How to Raise Bantam Chickens
Are different methods used to raise bantam chickens? When looking at all the options for types and breeds of backyard chickens, you will notice the bantam breeds are listed separately. Usually the heading at the hatcheries is “bantams” or possibly select breeds of bantams. From the beginning of our chicken raising, over ten years ago, we have had at least a few bantams in our flock. The last two years, we added more variety and some specific breeds of bantams and learned much about how to raise bantam chickens successfully. I do think bantam breeds can be among the best backyard chickens.
Why Raise Bantam Chickens?
Bantam chickens can be the perfect choice for small scale homesteading, particularly on small lots. The size of bantam chickens means that they require much less space per bird. The coop can be smaller when you raise bantam chickens. The impact on your grass and any exposed gardens may be less too. Bantam chickens can be in the range of one third to one half the size of their standard breed chicken. And the best part about choosing to raise bantam chickens – they still lay delicious homegrown fresh eggs. More on that later in this post.
Bantams need 1/3 of the coop space inside, and the run can be considerably smaller, too. Some Bantam breeds, such as the Silkies, need extra protection from the weather and should have a covered run, in order to stay dry. Depending on the breed, tolerance to cold will vary. Cochin Bantams will do quite well during cold weather. Tiny Serema chickens might need some extra protection and warmth.
What are Dwarf Chicken Breeds
Dwarf chicken breeds are true bantams. They are only found in the small size and have no full sized chicken counterpart. Olandsk Dwarf chickens are an example of a true bantam breed. Comparing the bantam breeds we have with the Olandsk Dwarf chickens shows that the dwarf breed is noticeably smaller than the bantams.
Other bantam breeds may be the result of careful breeding and selection for small size. Consider the Brahmas, Cochins, Rocks, Seabrights, and Mille Fluer d’uccle as possibilities.
What Breeds are Available in Bantams
This can vary. There may be a bantam variety of the breed you want from a private breeder if you don’t find them at a commercial hatchery. In addition, hatching eggs in an incubator can be a rewarding way to start to raise bantam chickens.
Hatching bantam chicken eggs takes less than the standard 21 days that is normal for hatching standard size chickens. Make sure you allow for this difference when setting up an incubator and turning eggs. Most of my bantam chicks have hatched at 18 or 19 days of incubation. It is important to stop the egg turning at day 16, to give the chick time to get into hatching position.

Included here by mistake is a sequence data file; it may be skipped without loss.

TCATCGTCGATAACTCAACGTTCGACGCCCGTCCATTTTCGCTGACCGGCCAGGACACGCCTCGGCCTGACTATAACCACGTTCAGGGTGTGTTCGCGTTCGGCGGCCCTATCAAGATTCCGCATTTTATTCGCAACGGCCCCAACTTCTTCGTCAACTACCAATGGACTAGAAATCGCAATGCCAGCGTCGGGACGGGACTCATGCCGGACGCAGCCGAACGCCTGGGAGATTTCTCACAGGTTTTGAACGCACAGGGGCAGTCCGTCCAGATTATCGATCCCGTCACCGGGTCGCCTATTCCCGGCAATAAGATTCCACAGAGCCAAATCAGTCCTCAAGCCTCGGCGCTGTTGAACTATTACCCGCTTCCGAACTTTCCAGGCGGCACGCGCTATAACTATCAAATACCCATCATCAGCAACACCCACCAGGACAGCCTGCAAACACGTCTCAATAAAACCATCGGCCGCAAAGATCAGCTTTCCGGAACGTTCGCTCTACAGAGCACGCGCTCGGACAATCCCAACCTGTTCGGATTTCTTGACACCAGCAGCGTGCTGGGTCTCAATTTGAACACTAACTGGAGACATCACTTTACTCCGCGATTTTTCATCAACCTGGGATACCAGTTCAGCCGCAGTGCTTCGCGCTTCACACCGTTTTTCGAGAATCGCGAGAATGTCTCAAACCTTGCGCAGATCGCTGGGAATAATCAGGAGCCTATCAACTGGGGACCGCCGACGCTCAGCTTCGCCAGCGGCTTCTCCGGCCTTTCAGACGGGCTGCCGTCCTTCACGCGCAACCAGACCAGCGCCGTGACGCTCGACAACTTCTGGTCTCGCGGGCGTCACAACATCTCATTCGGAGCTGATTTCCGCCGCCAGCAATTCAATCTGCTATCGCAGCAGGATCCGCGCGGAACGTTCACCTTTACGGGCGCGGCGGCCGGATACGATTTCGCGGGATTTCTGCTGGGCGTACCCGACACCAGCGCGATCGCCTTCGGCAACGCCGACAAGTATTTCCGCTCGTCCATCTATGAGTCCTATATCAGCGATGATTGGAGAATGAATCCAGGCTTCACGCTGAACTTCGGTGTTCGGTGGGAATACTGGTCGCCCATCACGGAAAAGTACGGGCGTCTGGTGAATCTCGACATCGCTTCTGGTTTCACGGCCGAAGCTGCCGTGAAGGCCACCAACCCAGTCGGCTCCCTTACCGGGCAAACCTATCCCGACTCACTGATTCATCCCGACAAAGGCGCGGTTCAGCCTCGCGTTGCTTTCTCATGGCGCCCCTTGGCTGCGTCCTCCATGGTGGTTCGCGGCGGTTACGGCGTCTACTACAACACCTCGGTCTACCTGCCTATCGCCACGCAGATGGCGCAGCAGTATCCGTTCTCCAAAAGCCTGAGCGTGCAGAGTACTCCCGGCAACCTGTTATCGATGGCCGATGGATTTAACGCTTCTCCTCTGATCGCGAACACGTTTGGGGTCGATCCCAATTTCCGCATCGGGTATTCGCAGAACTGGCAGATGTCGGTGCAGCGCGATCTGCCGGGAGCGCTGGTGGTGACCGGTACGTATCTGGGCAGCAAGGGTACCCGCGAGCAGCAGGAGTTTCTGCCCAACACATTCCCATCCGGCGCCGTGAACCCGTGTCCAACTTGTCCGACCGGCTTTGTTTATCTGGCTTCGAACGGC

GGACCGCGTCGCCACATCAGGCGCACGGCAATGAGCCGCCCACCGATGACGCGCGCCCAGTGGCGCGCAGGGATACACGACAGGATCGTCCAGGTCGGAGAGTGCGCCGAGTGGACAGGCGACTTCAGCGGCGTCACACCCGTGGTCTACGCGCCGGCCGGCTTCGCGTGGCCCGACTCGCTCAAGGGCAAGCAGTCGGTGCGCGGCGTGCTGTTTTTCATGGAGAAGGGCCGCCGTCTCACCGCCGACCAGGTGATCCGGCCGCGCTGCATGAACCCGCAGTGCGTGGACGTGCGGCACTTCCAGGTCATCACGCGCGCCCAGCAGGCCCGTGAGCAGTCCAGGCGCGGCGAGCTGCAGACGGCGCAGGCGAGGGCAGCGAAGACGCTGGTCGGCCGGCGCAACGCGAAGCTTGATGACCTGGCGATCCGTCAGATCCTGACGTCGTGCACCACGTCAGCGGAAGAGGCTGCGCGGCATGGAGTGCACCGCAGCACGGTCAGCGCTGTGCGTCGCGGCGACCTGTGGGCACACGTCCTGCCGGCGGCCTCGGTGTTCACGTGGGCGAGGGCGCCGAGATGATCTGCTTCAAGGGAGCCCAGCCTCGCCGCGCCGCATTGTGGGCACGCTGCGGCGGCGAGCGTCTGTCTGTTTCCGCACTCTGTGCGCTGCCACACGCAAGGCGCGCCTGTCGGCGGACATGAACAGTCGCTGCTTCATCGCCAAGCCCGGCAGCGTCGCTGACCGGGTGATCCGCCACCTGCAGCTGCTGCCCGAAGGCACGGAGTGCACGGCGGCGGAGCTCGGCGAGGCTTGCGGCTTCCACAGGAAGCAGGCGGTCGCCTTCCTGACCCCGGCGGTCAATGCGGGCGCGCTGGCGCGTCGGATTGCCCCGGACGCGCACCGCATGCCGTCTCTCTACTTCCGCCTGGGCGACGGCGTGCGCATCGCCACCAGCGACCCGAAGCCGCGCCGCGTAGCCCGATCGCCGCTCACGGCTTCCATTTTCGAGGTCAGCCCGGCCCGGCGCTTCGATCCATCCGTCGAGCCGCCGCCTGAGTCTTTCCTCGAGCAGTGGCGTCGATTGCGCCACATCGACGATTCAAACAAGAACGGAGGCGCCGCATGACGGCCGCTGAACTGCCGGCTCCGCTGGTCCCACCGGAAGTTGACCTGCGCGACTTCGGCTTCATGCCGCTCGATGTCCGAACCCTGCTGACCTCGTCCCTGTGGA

Can Bantam Chickens be Kept with Full Size Chickens?
My advice is to plan to keep the bantam flock separate from the full size chickens. I have a few reasons for recommending this practice.
- If you have a full size rooster, he may injure or kill a bantam hen while attempting to mate.
- Larger chickens can be aggressive in the pecking order and harm a bantam chicken.
- It might be hard for a bantam to stay warm if none of the full size chickens will allow it to roost with the flock.
We have had a few bantam chickens in with our full size chickens. Currently, we have one coop that is very successful and has a mix of chicken sizes. I have also experienced some losses from housing bantams with full size chickens. Our breeding flocks of Cochin bantams are housed separately.
If you choose to house your bantam chickens with the full size chickens, remain aware of the potential problems and act quickly at signs of trouble.
Bantam Chicken Eggs – Are They Too Small?
Bantam chicken eggs are not too small to use! In fact, I was surprised by how large they were, considering the size of the chicken. The Dwarf hens in the coop lay a much tinier egg than the bantams. Bantam eggs can range from under 1.75 ounces to a tiny 1 ounce. Bantam eggs also have a higher yolk to albumen ratio. This might be a factor in some baked goods.
Adjusting the Recipes When Using Bantam Eggs
The following are standard sizes of eggs.
Jumbo 2.50 ounces
Extra Large 2.25 ounces
Large 2.0 ounces
Medium 1.75 ounces
Small 1.50 ounces
Recipes are written for large eggs, in most cases. If you weigh your bantam eggs, you can easily adjust the amount of eggs you will need when you raise bantam chickens.
2 eggs (6.75 ounces) called for in a recipe will require 4 to 5 bantam eggs, approximately.
Bantam Breeds are Often Good Broody Hens
Another feature of many bantam hens is their tendency to go broody. And these hens can be very persistent broody hens. Many people like a good broody bantam on the farm, for hatching out replacement chicks in both full size and bantam size.
Bantam chickens have many positive features that make them a good addition to homesteads and farms, large or small. They can be perfect for children to raise and show in competitions too. Their hardiness and good disposition make them a good choice for a backyard flock. The fact that they require much less space and less food makes them a good choice when those are important factors to consider.